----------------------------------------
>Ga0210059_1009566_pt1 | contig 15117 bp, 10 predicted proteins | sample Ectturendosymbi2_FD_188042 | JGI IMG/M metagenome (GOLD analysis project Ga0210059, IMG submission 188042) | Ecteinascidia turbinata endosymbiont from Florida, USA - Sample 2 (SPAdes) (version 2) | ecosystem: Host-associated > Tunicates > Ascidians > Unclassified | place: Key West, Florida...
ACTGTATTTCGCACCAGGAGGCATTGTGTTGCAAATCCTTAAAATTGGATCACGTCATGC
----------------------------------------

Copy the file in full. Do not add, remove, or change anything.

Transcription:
>Ga0210059_1009566_pt1 | contig 15117 bp, 10 predicted proteins | sample Ectturendosymbi2_FD_188042 | JGI IMG/M metagenome (GOLD analysis project Ga0210059, IMG submission 188042) | Ecteinascidia turbinata endosymbiont from Florida, USA - Sample 2 (SPAdes) (version 2) | ecosystem: Host-associated > Tunicates > Ascidians > Unclassified | place: Key West, Florida...
ACTGTATTTCGCACCAGGAGGCATTGTGTTGCAAATCCTTAAAATTGGATCACGTCATGC